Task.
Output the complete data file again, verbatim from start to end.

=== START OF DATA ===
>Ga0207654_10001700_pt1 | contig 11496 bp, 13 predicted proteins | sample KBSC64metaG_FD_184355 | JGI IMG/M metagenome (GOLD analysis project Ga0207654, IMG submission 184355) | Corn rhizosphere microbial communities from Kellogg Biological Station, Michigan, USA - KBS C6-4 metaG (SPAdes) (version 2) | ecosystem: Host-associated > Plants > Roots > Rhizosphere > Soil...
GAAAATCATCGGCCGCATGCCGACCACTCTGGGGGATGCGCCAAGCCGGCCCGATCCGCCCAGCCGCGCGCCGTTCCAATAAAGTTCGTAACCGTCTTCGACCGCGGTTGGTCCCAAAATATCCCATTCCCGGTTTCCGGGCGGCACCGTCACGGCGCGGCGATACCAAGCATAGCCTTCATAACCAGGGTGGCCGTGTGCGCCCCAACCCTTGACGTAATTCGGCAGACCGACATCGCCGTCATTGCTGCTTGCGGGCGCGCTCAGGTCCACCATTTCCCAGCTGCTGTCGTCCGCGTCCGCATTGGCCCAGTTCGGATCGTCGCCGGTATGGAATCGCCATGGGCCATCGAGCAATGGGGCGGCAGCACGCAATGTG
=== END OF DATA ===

>Ga0207654_10001700_pt1 | contig 11496 bp, 13 predicted proteins | sample KBSC64metaG_FD_184355 | JGI IMG/M metagenome (GOLD analysis project Ga0207654, IMG submission 184355) | Corn rhizosphere microbial communities from Kellogg Biological Station, Michigan, USA - KBS C6-4 metaG (SPAdes) (version 2) | ecosystem: Host-associated > Plants > Roots > Rhizosphere > Soil...
GAAAATCATCGGCCGCATGCCGACCACTCTGGGGGATGCGCCAAGCCGGCCCGATCCGCCCAGCCGCGCGCCGTTCCAATAAAGTTCGTAACCGTCTTCGACCGCGGTTGGTCCCAAAATATCCCATTCCCGGTTTCCGGGCGGCACCGTCACGGCGCGGCGATACCAAGCATAGCCTTCATAACCAGGGTGGCCGTGTGCGCCCCAACCCTTGACGTAATTCGGCAGACCGACATCGCCGTCATTGCTGCTTGCGGGCGCGCTCAGGTCCACCATTTCCCAGCTGCTGTCGTCCGCGTCCGCATTGGCCCAGTTCGGATCGTCGCCGGTATGGAATCGCCATGGGCCATCGAGCAATGGGGCGGCAGCACGCAATGTG